Nelson wrote:

> I have some old (well not that old) CD-R's which have developed a
> problem which looks like the dye is deteriorating. Because it is only
> in spots, some of the data is readable. Furthermore, Toast is able to
> create a disk image of the disc on some drives. Since read errors
> don't appear to be reported unless repeated attempts fail, I can't tell
> how bad the problem is. Furthermore, I'm not sure the "read" data is
> the "correct" data.
> The disc utilities I have only check the file structure and do not
> verify the individual files. I presume making an image forces reading
> of all the data on the disc, but just because it can be read doesn't
> mean it is not corrupt does it?
> - Does the CD contain error detection data, eg a checksum for every
> sector or block?

All CDs (audio and data) have an underlying two-stage error correction
mechanism at a very low level. This is good enough for audio CDs to
correct most minor errors.

Data CDs (including CD-R) have an additional error detection and
correction mechanism on top of the underlying one, to increase the
reliability compared to audio CDs, since it is possible to interpolate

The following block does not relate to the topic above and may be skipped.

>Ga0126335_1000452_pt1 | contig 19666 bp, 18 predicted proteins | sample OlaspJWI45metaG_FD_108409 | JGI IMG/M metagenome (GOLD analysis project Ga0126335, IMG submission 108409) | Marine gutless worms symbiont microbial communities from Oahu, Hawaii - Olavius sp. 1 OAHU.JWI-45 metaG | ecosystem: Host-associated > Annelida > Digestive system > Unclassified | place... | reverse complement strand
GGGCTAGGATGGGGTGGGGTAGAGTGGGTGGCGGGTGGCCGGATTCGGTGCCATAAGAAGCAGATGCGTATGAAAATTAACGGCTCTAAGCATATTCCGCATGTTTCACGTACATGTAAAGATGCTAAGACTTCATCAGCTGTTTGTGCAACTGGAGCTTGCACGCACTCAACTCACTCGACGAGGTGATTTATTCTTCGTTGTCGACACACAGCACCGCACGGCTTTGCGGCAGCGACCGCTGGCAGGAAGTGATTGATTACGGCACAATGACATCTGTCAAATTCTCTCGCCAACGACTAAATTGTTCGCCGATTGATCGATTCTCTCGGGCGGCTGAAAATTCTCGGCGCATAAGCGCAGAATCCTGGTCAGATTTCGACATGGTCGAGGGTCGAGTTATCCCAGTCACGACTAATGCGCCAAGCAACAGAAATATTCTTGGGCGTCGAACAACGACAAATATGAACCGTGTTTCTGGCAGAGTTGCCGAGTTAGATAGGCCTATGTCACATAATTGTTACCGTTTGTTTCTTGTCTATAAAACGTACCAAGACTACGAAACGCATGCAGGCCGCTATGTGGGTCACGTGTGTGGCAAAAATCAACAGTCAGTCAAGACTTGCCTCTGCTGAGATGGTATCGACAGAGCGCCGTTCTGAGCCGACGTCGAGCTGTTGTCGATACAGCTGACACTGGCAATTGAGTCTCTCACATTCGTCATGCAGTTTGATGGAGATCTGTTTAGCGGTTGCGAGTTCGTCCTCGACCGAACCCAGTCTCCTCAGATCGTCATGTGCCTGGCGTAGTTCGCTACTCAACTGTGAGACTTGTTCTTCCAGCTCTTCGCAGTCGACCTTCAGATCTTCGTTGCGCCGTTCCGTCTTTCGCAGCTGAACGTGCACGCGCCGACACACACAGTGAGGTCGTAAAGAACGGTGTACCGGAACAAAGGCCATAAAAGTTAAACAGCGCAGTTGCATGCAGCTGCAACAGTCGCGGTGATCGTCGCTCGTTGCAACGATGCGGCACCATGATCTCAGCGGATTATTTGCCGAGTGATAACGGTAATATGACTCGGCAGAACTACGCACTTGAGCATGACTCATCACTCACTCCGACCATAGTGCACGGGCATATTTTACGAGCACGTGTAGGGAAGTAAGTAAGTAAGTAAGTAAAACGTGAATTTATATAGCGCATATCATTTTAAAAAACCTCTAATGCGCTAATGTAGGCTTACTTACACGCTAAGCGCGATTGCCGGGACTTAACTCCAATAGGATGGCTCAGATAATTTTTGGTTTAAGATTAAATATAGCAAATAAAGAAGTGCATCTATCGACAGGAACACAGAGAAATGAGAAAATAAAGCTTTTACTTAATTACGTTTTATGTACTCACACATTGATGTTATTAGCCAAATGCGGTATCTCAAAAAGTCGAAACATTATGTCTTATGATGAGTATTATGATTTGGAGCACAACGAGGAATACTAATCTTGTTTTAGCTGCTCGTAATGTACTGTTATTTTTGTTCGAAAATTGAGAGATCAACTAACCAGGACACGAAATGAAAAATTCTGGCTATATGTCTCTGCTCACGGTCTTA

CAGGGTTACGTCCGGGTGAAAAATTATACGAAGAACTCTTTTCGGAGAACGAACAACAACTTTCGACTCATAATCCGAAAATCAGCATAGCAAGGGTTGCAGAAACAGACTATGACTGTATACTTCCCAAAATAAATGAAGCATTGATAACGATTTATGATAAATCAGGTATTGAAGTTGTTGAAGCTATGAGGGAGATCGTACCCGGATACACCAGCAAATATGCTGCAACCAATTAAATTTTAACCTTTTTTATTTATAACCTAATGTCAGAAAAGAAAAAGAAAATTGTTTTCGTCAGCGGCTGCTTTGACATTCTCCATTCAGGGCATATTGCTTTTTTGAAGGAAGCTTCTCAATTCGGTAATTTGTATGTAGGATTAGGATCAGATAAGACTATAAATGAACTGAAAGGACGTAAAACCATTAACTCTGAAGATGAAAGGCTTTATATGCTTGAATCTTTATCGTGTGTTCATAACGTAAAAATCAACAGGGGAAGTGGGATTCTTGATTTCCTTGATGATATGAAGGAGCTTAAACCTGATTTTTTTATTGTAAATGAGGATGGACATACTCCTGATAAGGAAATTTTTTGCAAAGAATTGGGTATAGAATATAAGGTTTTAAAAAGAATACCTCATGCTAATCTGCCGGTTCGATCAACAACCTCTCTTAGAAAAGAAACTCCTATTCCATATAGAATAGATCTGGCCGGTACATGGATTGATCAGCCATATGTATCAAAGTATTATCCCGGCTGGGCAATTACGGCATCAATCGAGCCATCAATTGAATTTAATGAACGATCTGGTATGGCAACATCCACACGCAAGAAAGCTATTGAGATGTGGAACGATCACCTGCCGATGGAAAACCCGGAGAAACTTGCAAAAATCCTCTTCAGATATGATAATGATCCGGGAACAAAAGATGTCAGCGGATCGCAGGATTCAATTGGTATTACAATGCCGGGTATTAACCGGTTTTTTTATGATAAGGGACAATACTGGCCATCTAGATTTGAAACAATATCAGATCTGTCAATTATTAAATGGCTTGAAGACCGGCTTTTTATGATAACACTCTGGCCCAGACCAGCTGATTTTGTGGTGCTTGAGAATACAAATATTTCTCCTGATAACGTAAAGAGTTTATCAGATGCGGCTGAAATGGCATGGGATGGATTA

missing data on an audio CD, but not on a data CD.

If you can create a disk image of a data CD-R with Toast on a particular
drive, and it didn't report any errors while creating the image, then
that should be a good copy of the CD-R. It will have copied every block
(sector) in the used portion of the CD-R.

Each individual sector on a data CD has a 32-bit CRC to detect errors,
and the chance of an uncorrected error slipping through the CRC is
pretty small.

An overview of the gruesome technical details can be found here:

> - Does anyone know of an application which will examine a damaged disc
> and associate damaged sectors/blocks with files?

Can't help with that one.

> This is a pretty depressing problem since the reason for writing the
> data to CD-R's in the first place was the unreliability of magnetic
> media.
> Thanks.

David Empson